Each redistricting dataset merges the electoral data the SWDB collected and processed over the preceding decade with the most current census data (PL94-171). The result is a census block level dataset that allows for longitudinal analysis of electoral data over time on the same unit of analysis. Electoral data consist of the Statements of Vote (SOV) and Statements of Registration (SOR) for each statewide election. These data are collected from the Registrars of Voters for each of the 58 California counties with each election.
The SWDB collects the Statement of Vote and the Statement of Registration along with various geography files from each of the 58 counties for every statewide election. The Statement of Vote is a precinct level dataset and precincts in California change frequently between elections. The goal of the SWDB is to make election data available that can be compared over time, on the same unit of analysis – a precinct, a census block or a census tract.
Kansas City Star, The (MO) - Thursday, May 5, 2011
Author: JASON NOBLE, The Star’s Jefferson City correspondent
JEFFERSON CITY | After three months of cartographic confusion and power politics, Missouri lawmakers have redrawn the state’s congressional map.
The state House and Senate voted Wednesday to override the veto handed down last weekend by Gov. Jay Nixon, passing into law a map that divides the state into eight new congressional districts.
Sen. Scott Rupp, a Wentzville Republican and the Senate redistricting committee chairman, said the map includes districts that are compact, contiguous and representative of the state’s varied communities of interest.
“All those things happening together is a difficult task, and we got it done by our constitutional deadline,” Rupp said. “All those things factored together make it a very good map.”
Lawmakers are charged with redrawing the congressional map every 10 years to address the population changes reflected by the federal census. The process is always sharply political, but was even more fraught this year after the state lost a congressional seat due to slow population growth.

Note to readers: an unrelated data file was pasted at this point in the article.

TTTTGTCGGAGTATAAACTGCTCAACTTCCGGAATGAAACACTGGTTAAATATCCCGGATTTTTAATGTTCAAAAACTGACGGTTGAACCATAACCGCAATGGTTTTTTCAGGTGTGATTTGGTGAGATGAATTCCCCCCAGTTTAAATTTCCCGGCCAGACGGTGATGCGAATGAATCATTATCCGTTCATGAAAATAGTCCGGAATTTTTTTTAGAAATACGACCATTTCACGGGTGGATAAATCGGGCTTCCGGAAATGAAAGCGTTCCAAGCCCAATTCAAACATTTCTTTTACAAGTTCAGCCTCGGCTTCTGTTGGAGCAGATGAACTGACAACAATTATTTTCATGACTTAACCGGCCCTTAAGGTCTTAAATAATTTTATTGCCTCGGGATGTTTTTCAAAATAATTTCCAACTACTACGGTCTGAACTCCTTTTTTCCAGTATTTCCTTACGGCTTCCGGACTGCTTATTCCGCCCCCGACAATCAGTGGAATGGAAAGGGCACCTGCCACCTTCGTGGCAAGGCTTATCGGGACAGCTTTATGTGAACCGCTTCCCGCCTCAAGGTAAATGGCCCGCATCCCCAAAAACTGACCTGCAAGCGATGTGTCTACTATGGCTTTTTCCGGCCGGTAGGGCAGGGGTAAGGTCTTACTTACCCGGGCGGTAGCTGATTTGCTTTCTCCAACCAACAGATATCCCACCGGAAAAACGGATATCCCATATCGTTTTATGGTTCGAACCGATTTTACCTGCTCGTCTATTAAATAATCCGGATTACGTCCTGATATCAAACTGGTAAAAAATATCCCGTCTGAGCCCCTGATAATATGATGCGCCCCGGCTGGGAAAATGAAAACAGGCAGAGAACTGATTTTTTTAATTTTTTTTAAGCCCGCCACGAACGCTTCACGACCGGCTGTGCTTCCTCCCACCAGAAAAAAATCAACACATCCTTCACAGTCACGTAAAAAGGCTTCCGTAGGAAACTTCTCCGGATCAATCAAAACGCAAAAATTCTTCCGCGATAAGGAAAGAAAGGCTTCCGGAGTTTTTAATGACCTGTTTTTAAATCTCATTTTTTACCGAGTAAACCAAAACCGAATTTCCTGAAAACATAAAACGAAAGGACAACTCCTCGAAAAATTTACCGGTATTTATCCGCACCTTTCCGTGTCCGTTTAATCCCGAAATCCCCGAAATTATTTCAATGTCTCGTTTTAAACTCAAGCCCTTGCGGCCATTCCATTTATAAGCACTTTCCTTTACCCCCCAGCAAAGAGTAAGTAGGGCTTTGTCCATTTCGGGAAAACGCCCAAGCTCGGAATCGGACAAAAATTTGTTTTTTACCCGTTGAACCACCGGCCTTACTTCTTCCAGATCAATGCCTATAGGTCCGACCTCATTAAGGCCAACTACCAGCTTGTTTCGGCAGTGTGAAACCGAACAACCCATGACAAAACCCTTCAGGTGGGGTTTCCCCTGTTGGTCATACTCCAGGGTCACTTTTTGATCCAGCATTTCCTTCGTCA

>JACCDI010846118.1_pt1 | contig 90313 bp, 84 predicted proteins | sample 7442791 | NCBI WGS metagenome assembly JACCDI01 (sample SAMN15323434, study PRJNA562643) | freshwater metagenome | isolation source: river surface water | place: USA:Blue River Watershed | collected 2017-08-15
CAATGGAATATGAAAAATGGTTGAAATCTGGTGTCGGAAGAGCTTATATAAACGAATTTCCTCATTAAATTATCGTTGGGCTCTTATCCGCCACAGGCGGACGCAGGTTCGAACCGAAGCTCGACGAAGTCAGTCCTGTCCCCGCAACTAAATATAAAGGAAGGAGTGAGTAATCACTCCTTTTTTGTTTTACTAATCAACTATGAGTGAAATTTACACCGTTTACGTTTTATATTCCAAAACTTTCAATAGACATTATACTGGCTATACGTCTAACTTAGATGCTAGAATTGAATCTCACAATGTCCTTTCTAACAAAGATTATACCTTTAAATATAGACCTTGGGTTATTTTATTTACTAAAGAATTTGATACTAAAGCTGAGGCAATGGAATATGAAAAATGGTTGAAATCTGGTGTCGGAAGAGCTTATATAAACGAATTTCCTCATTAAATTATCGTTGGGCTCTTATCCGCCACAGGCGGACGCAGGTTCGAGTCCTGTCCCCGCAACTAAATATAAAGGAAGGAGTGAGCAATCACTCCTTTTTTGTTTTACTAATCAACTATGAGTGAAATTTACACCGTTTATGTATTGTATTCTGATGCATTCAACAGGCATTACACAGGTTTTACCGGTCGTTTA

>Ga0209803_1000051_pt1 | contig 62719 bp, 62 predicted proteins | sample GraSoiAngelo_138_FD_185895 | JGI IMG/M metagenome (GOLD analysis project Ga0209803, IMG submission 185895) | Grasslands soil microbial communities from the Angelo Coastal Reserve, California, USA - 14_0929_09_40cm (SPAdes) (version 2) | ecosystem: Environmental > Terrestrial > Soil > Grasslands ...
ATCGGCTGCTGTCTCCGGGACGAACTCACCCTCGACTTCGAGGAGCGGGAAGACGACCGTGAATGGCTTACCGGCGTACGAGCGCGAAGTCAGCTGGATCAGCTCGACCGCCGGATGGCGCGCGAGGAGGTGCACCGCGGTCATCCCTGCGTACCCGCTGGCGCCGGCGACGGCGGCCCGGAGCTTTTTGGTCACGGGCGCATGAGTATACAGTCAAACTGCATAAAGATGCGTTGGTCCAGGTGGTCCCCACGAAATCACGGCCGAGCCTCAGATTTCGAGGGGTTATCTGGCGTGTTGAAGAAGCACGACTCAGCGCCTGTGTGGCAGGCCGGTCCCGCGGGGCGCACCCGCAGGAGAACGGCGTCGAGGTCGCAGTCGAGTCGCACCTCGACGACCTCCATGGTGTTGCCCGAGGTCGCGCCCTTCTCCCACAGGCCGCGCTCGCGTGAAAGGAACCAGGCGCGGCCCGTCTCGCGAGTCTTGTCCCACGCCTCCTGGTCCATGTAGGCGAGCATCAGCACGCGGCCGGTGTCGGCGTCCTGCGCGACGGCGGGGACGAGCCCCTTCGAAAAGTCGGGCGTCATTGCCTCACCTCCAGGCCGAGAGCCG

The final map is widely seen as cementing in place six safely Republican districts covering the state’s rural and suburban areas, and two safely Democratic districts centered on the urban cores of Kansas City and St. Louis.
Its creation took place largely behind closed doors over three months with substantial influence from the state’s congressional incumbents. If lawmakers had not overridden Nixon’s veto, the map likely would have been drawn by a federal court.
Republicans praised the final map as equitable and argued that any map drawn by lawmakers was preferable to one drawn by the courts.
“This bipartisan vote sends a clear message that Missouri’s representation in Congress should be determined by the duly-elected representatives of the people rather than unaccountable judges,” state Republican Party Chairman David Cole said in a statement.
Democrats, however, criticized it as slanted in favor of Republicans, who hold six of the nine congressional seats and substantial majorities in the General Assembly.
“This partisan map is not reflective of the Missouri electorate,” state Democratic Executive Director Matt Teter said in a statement. “We believe Missourians would be better served if the non-partisan courts, who are motivated by fairness, not partisanship, determined the new Congressional lines.”
After the votes Wednesday, Nixon reiterated his objections to the map, but was resigned to its passage into law.
“I do not believe this map reflects a fair representation of the interests for all regions of our state,” the Democratic governor said.
The state’s nine current U.S. representatives will remain in office through early 2013, and voters will elect representatives according to the new map in 2012.
The 5th Congressional District, currently held by Democratic U.S. Rep. Emanuel Cleaver, now includes the portion of Kansas City within Jackson County; parts of Independence, Lee’s Summit, Blue Springs and rural southeastern Jackson County; North Kansas City, Gladstone and Claycomo in Clay County; and all of rural Ray, Lafayette and Saline counties to the east of the metro area.